There are many pest control products designed to help you keep insects out of your home and garden, but are they really safe for you, your family, and your pets? As you might suspect, some products are safer than others. Knowing the difference could help you keep your home pest-free and in good order while also protecting the health of your family.
First, understand that if you want to use a pest control product safely, you have to follow the instructions on the label. Many pest control products are inherently dangerous if used improperly; for example, if you directly consume insecticide, it could be toxic, resulting in severe neurological damage or even death. However, if you spray small amounts of insecticide in a well-ventilated environment, the indirect exposure you have to the product will likely be minimal. Whenever you use a pest control product, be sure to read the label fully and use the label as it was intended to be used.
Different pest control products have different active ingredients. Some of these ingredients have destructive effects on virtually all organisms that come in contact with them. Others are more innocuous.
- Pyrethoids. One of the most common ingredients in household insecticide products are pyrethoids. Pyrethoids are a class of chemical compound designed to interfere with the nervous system of insects; this makes them highly effective at killing most types of insects, almost instantaneously. However, there appears to be a wide range of effects that pyrethoids can have on other animals. For example, exposure to pyrethoids in mice and rats can result in convulsions and neurological damage. If a human being is exposed to pyrethoids, they may experience dizziness. The effects of chronic exposure to these compounds aren’t fully understood, but it seems like these chemicals could be more harmful than we originally believed.
- DEET. In insect repellants, one of the most frequently used active ingredients is DEET, another chemical compound designed to ward off mosquitos, ticks, and other pests rather than killing them outright. Repellants are commonly used topically on human skin, and are commonly approved by the FDA, the EPA, or both. Some people do have adverse reactions to DEET, such as children who have seizures and other forms of encephalopathy when exposed to DEET. Use of DEET may also be linked to pregnancy complications.
- Oils and natural ingredients. Some forms of pest control are designed to be safer for pets, humans, and the environment overall. Many times, these products rely on natural ingredients, like cinnamon oil, rosemary oil, or thyme oil to get the job done. These ingredients are frequently consumed by human beings with no health complications to speak of, and are generally regarded as safe. Accordingly, you can use these products with little to no fear of health complications for you or the other people and animals in your family.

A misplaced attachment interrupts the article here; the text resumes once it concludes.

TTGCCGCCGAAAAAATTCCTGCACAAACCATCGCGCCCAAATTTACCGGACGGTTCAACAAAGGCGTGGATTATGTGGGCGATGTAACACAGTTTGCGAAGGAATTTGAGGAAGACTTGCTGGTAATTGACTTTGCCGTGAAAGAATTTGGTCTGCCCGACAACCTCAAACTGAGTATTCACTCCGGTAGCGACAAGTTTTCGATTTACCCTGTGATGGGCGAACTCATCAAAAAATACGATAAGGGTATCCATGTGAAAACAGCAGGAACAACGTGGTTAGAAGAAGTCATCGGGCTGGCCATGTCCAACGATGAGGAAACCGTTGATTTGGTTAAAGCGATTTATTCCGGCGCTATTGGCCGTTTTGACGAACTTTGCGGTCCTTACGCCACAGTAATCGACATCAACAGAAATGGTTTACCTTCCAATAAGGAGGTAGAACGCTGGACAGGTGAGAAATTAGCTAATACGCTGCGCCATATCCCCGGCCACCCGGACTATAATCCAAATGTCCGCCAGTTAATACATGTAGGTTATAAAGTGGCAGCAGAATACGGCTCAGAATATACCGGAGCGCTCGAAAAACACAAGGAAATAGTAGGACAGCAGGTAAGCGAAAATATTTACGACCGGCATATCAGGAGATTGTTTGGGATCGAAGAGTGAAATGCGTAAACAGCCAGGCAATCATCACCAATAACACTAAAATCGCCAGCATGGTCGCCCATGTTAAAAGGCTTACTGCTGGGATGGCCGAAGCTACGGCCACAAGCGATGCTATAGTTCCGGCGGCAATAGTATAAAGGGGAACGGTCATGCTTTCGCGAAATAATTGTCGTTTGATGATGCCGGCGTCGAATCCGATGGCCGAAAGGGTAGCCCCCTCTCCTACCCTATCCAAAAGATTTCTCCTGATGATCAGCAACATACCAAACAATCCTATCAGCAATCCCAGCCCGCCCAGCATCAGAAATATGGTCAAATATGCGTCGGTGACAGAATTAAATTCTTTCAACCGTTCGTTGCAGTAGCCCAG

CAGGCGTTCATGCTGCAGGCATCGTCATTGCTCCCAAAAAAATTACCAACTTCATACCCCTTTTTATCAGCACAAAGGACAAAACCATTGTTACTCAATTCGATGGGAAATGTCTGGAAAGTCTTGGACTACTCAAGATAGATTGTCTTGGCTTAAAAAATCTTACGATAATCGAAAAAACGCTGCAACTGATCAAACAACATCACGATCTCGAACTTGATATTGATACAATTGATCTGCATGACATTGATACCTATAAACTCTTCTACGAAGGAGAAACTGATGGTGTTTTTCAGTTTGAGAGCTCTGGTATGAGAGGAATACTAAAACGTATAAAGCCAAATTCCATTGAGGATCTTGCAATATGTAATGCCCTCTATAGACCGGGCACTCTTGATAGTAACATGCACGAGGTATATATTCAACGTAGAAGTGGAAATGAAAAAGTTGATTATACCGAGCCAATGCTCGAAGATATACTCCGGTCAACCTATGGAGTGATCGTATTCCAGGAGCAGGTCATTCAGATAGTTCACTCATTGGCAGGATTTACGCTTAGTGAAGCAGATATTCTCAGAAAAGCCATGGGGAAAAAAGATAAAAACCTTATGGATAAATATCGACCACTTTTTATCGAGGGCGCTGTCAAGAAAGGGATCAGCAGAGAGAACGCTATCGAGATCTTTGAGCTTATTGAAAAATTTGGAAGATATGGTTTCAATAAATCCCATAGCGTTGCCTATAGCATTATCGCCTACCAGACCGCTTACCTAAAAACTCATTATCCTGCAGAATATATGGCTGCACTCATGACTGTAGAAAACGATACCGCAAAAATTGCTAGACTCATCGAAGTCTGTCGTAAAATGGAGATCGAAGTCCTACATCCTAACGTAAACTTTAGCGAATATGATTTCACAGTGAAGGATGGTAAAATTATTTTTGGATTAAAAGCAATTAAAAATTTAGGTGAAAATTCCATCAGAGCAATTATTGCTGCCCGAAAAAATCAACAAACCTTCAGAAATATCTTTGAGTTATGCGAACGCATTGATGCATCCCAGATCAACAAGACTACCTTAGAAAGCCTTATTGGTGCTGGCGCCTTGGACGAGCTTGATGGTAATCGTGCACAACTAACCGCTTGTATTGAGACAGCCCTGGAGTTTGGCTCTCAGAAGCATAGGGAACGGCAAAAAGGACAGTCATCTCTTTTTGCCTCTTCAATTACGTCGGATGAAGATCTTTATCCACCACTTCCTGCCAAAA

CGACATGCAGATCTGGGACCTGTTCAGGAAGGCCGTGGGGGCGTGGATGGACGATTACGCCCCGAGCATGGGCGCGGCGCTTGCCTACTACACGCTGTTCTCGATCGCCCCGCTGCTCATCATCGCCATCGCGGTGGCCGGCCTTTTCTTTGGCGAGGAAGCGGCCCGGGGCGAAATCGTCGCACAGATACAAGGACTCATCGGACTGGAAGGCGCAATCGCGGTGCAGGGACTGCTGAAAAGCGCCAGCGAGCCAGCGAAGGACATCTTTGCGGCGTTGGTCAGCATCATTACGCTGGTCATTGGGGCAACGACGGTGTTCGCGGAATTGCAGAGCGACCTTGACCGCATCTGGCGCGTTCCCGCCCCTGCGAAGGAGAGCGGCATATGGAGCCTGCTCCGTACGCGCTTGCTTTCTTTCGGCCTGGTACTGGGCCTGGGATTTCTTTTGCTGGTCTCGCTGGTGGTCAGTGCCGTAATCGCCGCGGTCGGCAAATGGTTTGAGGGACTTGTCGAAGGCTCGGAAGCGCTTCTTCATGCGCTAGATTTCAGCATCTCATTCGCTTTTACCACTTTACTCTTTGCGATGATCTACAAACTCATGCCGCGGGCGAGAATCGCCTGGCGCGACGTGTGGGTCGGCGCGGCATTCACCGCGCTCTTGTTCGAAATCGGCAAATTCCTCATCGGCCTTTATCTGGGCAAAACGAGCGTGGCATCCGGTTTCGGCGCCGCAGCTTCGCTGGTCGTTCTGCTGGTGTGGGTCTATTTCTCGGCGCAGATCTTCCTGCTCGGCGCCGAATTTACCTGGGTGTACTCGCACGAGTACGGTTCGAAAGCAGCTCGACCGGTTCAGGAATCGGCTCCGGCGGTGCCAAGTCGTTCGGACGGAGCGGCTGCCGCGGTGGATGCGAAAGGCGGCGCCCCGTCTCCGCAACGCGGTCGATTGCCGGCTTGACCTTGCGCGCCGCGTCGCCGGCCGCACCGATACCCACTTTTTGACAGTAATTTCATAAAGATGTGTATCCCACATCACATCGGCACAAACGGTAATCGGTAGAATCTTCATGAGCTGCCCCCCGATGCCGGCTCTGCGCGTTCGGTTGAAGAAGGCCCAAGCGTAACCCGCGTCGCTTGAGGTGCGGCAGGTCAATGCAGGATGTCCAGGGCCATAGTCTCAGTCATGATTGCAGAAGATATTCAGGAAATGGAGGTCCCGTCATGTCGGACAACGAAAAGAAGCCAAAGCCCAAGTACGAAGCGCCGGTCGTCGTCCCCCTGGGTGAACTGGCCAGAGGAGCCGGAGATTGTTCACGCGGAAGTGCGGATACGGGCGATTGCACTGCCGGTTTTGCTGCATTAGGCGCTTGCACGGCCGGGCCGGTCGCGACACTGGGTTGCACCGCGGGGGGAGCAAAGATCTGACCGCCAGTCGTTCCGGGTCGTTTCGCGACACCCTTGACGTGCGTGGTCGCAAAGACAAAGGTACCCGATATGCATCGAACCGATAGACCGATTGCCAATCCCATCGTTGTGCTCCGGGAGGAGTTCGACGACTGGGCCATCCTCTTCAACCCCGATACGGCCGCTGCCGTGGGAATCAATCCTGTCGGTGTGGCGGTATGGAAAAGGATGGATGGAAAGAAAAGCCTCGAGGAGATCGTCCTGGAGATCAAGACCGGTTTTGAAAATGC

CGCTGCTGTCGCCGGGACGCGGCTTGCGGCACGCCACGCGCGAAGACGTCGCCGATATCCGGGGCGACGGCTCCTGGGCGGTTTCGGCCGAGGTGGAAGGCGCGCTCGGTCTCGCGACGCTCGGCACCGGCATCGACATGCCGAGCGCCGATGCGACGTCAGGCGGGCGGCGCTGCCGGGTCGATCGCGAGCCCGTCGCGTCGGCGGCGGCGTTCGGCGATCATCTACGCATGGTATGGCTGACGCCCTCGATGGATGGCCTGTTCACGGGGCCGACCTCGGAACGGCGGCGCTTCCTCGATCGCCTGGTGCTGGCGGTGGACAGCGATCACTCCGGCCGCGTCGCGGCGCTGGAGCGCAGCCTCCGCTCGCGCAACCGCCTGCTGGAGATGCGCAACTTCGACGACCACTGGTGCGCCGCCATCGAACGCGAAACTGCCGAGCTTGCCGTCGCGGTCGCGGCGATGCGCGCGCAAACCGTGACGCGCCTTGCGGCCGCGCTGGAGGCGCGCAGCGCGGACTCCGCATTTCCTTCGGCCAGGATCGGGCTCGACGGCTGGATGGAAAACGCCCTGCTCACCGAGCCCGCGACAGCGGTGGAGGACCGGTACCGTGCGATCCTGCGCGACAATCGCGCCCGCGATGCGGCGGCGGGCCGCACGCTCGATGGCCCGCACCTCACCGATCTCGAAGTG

So far, we’ve looked at active ingredients in household pest control products. When it comes to large-scale agricultural pesticides, everything gets more complex. Certain agricultural pesticides have little to no effect on the crops they produce, meaning if you eat a piece of fruit from a grocery store that was originally treated with pesticides then cleaned, you should face no ill effects. However, if human beings are directly exposed to these chemicals, they may develop skin problems, nerve damage, depression, and other health issues.
There’s also some concern that some pesticides may have long-term effects on the environment. They may get deep into the soil, affecting plant and animal life for years, if not decades to come, and in some cases, may even end up in a water supply. The biggest risks, both directly and indirectly, are in developing countries, where farmers aren’t aware of the risks of commercial pesticides and where regulations are more lax.
The use of agricultural pesticides remains a controversial issue, especially in the United States. Some people prefer to consume crops that were grown without the use of pesticides at all, just to be on the safe side, even when the pesticides currently being used are shown to have no significant lasting effect on the food products grown alongside them.
The Bottom Line
So what’s the bottom line here? Some pest control products can and do have a negative effect on your health (and the health of your pets). Most of the time, if you use products in moderation and as directed, you should be fine, but it’s always worth doing a bit of extra research and reading the ingredients labels of the products you buy. The more awareness you have as a consumer, the more educated your choices will be—and the healthier you’re likely to remain.